IN RE: the Claim of William J. LIGNOS, Appellant. Commissioner of Labor, Respondent.
Appeal from a decision of the Unemployment Insurance Appeal Board, filed August 9, 2007, which ruled, among other things, that claimant was disqualified from receiving unemployment insurance benefits because he voluntarily left his employment without good cause.
Claimant held a full-time job from April 1994 until November 2006, when he was laid off due to a lack of work. He also worked part time as a security officer for Securitas Security Services from December 2002 until November 2006. After claimant lost his full-time job, Securitas offered him full-time employment. Claimant, however, declined the offer and, after initially resigning from Securitas altogether, withdrew his resignation and reached an agreement whereby Securitas would occasionally call him to work on an as-needed basis. Under this arrangement, claimant was called by and worked for Securitas on several occasions.
Claimant certified for unemployment insurance benefits for the weeks ending November 19, 2006 through March 18, 2007 and received benefits totaling $5,973.75. The Unemployment Insurance Appeal Board thereafter ruled, among other things, that claimant was disqualified from receiving benefits on the basis that he had voluntarily left his employment with Securitas without good cause. The Board further found that claimant had made a willful misrepresentation and charged him a recoverable overpayment. Claimant now appeals.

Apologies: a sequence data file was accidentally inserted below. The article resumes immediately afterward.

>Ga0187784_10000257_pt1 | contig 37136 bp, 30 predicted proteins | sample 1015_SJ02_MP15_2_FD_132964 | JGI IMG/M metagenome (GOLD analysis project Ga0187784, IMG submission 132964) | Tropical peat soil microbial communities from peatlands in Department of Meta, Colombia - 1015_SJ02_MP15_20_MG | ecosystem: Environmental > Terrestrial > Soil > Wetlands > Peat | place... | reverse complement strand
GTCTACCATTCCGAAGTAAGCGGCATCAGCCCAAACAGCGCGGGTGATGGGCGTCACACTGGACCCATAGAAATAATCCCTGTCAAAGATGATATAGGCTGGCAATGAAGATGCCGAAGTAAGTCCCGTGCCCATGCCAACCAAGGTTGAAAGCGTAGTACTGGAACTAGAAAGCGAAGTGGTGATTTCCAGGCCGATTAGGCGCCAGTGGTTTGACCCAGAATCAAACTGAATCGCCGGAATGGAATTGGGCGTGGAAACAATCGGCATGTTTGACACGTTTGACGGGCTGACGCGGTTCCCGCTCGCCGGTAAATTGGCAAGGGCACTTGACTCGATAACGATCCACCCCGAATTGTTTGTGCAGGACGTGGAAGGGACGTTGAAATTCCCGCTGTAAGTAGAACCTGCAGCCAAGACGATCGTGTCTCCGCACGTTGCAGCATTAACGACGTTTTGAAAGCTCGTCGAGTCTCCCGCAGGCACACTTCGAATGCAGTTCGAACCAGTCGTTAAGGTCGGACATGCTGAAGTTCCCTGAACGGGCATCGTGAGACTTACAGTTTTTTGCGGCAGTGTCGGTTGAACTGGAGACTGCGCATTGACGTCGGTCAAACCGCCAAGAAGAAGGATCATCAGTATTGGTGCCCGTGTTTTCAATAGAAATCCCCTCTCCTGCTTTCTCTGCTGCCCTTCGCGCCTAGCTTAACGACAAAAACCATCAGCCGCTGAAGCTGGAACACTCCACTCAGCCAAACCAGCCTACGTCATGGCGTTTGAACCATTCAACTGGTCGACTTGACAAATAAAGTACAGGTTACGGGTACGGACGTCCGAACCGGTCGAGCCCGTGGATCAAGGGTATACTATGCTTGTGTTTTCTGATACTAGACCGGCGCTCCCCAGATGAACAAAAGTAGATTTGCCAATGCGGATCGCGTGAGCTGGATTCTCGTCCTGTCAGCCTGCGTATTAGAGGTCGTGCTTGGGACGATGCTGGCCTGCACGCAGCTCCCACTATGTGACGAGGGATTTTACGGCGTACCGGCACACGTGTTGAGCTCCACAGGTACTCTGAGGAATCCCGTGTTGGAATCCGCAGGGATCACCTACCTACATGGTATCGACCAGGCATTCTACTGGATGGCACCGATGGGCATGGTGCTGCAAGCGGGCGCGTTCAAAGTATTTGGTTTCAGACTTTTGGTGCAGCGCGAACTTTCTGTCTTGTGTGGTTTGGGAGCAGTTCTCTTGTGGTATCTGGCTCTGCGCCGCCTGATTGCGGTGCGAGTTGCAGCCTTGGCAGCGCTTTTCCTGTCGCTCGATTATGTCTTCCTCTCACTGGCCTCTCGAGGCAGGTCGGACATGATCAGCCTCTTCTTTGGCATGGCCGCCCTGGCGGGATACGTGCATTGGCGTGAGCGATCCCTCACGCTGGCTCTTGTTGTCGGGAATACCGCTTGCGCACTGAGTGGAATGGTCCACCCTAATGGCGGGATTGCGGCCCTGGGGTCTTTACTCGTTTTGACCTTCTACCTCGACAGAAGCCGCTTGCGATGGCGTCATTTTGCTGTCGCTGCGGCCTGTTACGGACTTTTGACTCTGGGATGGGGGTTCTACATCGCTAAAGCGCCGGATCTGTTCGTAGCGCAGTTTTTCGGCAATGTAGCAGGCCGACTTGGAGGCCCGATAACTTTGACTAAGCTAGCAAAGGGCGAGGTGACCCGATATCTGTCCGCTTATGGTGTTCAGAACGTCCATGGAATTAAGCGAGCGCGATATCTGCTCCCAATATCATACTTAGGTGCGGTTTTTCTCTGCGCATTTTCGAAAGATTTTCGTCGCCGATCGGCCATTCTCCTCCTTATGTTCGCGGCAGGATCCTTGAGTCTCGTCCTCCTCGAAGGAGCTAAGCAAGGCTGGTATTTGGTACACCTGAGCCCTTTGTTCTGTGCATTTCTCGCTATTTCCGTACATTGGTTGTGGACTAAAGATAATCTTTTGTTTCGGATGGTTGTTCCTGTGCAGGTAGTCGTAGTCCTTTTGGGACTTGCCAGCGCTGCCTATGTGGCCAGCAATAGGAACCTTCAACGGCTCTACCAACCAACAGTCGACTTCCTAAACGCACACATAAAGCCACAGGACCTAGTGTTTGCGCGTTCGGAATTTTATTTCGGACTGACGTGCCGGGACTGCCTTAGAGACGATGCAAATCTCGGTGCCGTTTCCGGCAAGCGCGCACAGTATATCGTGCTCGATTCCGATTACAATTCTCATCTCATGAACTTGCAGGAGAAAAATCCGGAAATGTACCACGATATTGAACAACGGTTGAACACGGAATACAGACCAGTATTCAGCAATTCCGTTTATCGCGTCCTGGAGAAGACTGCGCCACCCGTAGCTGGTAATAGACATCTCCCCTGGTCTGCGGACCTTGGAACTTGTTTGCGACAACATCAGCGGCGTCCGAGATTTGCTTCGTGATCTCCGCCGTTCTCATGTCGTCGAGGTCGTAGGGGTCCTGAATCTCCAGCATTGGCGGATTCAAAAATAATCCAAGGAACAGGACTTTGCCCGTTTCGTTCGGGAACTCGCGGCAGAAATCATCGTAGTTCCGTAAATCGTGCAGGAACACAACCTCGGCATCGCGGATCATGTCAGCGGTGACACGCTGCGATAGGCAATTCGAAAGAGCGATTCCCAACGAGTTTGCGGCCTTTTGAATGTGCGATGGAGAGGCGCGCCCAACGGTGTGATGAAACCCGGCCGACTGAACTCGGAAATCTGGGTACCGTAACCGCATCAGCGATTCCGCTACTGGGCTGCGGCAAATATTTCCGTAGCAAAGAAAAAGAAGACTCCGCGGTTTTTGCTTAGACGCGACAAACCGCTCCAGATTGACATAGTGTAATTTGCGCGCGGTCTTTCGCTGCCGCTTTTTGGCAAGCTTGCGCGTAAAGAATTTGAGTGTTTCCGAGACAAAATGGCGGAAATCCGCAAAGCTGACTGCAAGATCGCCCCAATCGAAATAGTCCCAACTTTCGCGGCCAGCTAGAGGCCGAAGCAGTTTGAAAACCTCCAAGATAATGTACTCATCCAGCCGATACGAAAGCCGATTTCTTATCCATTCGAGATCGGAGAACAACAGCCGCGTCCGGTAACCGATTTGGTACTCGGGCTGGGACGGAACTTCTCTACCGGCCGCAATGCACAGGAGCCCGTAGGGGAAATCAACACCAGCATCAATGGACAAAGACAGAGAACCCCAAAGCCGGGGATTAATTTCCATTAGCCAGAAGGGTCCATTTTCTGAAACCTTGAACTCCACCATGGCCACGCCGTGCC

We affirm. While it appears as though claimant lost his full-time job under nondisqualifying circumstances, the record reveals that he stopped working part time for Securitas because he felt that he could make more money collecting benefits than he could working in that capacity. Accordingly, substantial evidence supports the Board's decision that claimant voluntarily left his employment due to personal and noncompelling reasons (see Matter of Polito [Commissioner of Labor], 304 A.D.2d 967, 967, 759 N.Y.S.2d 207  ). Moreover, inasmuch as claimant certified that he had not worked during the week including February 12, 2007, when indeed he had, substantial evidence also supports the Board's conclusion that claimant made a willful misrepresentation, thereby justifying the imposition of a recoverable overpayment (see Matter of Tubiak [Commissioner of Labor], 39 A.D.3d 992, 992-993, 834 N.Y.S.2d 355  ).
ORDERED that the decision is affirmed, without costs.